Identifying and Isolating SQL Server performance issues

Support for Micosoft SQL Server in the context of Jiwa installations.

Identifying and Isolating SQL Server performance issues

Postby Mike.Sheen » Thu May 21, 2009 11:17 am

This post will enable you to measure SQL performance and identify what the slowest queries are, and perhaps give you a starting point for some index optimisation and tuning to increase performance.

The best way to measure performance is to record the time taken for each query to execute during the actions where performance is a concern.

To do this, we'll capture the SQL to a trace file, import the data into a SQL table, and then run a query to display the slowest queries.

Step 1.

Open SQL Server Profiler, and start a new trace. We want to check the "Save to file" checkbox, and nominate a filename and location, and we want to uncheck "Enable file rollover". Enable file rollover causes profiler to produce multiple files, which is fine but complicates the import process later. For this exercise we want just a single file.

Image

On the Events Selection tab, check "Show all columns", then scroll across and find the "DatabaseName" column and check each checkbox in the DatabaseName column, as shown below :
Image

Now press the "Column Filters" button to bring up the Edit Filter dialog. We want to add a filter to just capture the queries for our database - so select the DatabaseName node in the left and in the treeview on the right, expand the "Like" node and key in the database name, as shown below :
Image

Now press the Run button, and the trace will begin logging to a file.

Now, get some users into Jiwa and start performing actions which you want to measure - ie: stuff they reckon is slow.

Step 2.

Now that we have the data in a trace file, we want to import the data into a SQL Table. You can get profiler to capture traces to a SQL table, but that may poison your trace, as SQL would be using resources to log the trace to a table.

Open Query Analyser, and in the master database run the following query :

Code: Select all
SELECT * INTO JIWASQLTrace FROM ::fn_trace_gettable('C:\Users\mikes\Documents\JIWATrace.trc', default)


Replace 'C:\Users\mikes\Documents\JIWATrace.trc' with the path and filename you chose when you began the trace.

If the above query returns an error along the lines of "either does not exist or is not a recognizable trace file. Or there was an error opening the file.", then ensure that the SQL Service has READ access to the trace file - locate the file, right click on the file, choose security, etc and grant read access to SQL Services.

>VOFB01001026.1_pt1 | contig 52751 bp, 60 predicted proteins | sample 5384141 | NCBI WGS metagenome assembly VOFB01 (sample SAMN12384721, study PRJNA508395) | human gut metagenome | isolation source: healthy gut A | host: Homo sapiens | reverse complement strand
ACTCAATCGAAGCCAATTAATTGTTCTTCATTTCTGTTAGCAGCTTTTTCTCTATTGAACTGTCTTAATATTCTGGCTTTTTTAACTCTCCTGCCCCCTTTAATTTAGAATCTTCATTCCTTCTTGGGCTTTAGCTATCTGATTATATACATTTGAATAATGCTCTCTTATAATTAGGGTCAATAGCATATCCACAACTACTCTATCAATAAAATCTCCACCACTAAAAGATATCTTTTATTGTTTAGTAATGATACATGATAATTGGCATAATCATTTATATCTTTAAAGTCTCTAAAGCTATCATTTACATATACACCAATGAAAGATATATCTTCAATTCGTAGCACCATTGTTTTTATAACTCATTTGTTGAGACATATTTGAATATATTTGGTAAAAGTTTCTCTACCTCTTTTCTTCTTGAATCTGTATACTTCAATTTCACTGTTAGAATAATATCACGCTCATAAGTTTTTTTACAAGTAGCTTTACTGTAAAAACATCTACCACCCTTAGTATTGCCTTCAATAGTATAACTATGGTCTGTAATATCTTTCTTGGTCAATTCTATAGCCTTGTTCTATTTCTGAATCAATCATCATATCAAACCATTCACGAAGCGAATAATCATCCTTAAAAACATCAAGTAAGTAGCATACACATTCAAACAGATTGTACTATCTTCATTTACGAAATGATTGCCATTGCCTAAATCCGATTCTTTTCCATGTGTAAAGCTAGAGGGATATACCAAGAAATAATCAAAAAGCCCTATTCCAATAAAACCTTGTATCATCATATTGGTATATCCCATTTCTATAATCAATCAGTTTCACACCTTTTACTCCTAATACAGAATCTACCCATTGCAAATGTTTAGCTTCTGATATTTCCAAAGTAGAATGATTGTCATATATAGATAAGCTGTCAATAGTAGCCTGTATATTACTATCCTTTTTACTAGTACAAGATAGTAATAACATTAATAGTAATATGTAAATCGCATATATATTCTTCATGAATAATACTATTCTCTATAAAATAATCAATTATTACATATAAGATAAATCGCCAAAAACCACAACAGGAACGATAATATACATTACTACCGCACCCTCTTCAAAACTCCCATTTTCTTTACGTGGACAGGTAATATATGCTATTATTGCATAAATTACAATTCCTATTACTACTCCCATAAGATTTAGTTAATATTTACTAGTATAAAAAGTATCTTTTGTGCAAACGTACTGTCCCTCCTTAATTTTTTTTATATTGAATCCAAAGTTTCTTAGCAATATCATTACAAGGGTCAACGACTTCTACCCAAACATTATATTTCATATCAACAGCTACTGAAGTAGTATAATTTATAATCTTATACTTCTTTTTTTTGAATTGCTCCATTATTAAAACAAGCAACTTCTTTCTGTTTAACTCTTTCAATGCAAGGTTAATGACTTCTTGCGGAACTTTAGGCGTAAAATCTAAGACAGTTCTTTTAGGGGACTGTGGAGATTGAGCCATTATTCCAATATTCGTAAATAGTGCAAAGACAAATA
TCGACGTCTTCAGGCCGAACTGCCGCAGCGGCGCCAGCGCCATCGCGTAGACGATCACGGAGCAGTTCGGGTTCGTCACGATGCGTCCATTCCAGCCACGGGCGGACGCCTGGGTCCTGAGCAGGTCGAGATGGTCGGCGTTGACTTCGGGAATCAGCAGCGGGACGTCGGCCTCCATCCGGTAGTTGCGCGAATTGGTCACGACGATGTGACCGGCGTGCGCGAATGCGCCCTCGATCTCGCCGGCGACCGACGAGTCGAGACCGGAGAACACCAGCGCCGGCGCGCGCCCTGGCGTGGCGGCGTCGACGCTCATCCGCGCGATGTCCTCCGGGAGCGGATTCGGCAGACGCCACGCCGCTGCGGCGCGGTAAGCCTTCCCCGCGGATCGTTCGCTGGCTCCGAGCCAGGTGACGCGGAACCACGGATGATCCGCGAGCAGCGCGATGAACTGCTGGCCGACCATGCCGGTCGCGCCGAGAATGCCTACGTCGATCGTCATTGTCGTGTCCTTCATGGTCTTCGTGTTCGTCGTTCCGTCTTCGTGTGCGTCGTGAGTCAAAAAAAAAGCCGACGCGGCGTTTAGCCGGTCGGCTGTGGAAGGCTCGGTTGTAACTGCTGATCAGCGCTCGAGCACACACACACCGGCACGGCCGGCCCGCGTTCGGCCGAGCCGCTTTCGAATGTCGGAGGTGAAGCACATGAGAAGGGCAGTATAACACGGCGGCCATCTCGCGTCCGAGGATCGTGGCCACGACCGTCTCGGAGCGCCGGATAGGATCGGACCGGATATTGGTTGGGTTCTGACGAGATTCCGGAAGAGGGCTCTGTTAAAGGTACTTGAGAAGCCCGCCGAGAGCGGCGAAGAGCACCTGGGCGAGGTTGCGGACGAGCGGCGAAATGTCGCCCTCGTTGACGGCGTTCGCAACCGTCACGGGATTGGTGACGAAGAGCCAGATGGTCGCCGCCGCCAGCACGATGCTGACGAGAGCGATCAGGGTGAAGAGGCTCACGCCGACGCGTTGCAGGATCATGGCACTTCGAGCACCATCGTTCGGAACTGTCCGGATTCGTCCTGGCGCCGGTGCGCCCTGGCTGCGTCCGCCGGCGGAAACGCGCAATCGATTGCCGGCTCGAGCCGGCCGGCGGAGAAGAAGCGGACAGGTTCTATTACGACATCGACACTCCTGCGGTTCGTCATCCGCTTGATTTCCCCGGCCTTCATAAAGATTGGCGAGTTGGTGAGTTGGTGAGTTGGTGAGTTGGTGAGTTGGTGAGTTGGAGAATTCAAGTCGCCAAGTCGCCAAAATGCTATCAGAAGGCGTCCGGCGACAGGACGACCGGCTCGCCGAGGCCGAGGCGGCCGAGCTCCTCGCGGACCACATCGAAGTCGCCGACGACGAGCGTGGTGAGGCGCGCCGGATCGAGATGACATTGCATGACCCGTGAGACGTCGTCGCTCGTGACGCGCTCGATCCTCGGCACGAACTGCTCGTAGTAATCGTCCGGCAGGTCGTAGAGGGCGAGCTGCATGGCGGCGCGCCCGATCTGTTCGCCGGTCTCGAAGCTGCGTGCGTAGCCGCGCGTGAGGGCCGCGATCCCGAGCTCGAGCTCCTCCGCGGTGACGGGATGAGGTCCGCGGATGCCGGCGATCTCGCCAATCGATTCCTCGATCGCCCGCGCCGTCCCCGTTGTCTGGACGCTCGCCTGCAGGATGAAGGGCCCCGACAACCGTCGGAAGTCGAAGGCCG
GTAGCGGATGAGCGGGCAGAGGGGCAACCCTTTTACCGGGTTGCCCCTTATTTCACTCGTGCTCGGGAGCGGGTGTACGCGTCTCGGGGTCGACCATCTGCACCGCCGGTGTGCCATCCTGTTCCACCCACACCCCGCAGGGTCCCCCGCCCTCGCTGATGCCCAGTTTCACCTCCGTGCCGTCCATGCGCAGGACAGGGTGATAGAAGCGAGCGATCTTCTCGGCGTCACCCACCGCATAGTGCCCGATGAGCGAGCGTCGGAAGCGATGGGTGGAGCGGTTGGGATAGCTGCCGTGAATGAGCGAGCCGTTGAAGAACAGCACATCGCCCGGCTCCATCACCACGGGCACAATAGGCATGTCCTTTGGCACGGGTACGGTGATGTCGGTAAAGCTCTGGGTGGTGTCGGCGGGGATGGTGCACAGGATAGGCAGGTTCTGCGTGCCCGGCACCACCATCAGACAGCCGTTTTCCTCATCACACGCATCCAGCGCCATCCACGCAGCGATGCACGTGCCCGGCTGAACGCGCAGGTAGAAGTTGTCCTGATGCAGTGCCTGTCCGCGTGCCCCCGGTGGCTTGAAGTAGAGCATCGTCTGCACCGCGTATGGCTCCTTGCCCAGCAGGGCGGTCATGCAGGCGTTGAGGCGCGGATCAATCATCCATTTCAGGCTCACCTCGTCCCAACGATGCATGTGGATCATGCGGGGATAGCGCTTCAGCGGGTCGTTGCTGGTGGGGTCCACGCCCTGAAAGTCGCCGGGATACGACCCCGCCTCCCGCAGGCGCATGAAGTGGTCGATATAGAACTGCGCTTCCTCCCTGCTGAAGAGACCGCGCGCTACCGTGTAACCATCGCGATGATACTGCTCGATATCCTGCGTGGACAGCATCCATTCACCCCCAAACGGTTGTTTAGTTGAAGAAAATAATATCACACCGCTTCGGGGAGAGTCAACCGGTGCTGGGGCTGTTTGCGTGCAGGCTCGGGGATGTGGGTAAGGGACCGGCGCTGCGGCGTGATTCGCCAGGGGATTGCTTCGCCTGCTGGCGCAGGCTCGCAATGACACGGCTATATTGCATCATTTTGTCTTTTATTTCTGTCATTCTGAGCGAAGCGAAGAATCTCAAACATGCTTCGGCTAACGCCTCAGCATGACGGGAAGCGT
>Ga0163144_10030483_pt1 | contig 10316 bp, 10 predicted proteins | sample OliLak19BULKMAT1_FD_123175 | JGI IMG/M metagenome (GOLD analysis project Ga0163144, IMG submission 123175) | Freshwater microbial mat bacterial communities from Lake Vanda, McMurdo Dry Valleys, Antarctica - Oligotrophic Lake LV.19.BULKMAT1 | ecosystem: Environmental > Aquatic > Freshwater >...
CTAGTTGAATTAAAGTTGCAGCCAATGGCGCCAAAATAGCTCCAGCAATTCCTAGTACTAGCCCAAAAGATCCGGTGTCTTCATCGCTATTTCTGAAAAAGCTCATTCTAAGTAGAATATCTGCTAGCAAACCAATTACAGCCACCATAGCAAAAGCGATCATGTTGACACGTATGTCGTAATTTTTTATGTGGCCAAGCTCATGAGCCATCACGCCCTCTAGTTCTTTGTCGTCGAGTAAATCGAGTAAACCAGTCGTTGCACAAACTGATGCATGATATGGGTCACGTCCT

Once run, the above query would have created the table JIWASQLTrace and imported the data into it.

Step 3.

Analyse the data. probably the most useful query is to show the slowest queries, and the query below does just that :

Code: Select all
SELECT TextData, ApplicationName, LoginName, Duration, CAST((CAST(Duration AS DECIMAL(19,3)) / 1000000) AS DECIMAL(19,3)) [Duration (Seconds)], starttime, endtime, Reads, Writes, CPU
FROM JIWASQLTrace
WHERE COALESCE(CAST(TextData AS VARCHAR(Max)), 'NULL') <> 'NULL'
ORDER BY Duration DESC


The TextData column shows the query, the topmost rows the slowest.

Armed with this information, you should now be able to start examining indexes, reports, etc and begin to tune for better performance.

I've deliberately included logging for applications other than Jiwa as well, as external systems hitting the database will affect performance, and would benefit from similar scrutiny.

The SQL user will help you identify the source of the query - by default all reports use the 'JiwaReports' SQL user, and the application uses the 'JiwaUser' user.

If you want more granular information as to which particular user(s) are loading the system, then you should create separate SQL users (with the appropriate permissions) and setup their staff accounts in Jiwa to use those SQL logins. Then you'll be able to see not only which queries are performing badly, but also which users were running them (and perhaps this well help to identify what they were doing at the time).
Mike Sheen
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Re: Identifying and Isolating SQL Server performance issues

Postby Mike.Sheen » Thu Jul 29, 2010 9:51 pm

Mike.Sheen wrote:This post will enable you to measure SQL performance and identify what the slowest queries are, and perhaps give you a starting point for some index optimisation and tuning to increase performance.


Some people have asked why they would need to do any sort of index tuning and why Jiwa does not do this automatically.

Put simply - Every database is different and if we attempted to dictate the indexes you must have for your data set, then it would most likely be wrong.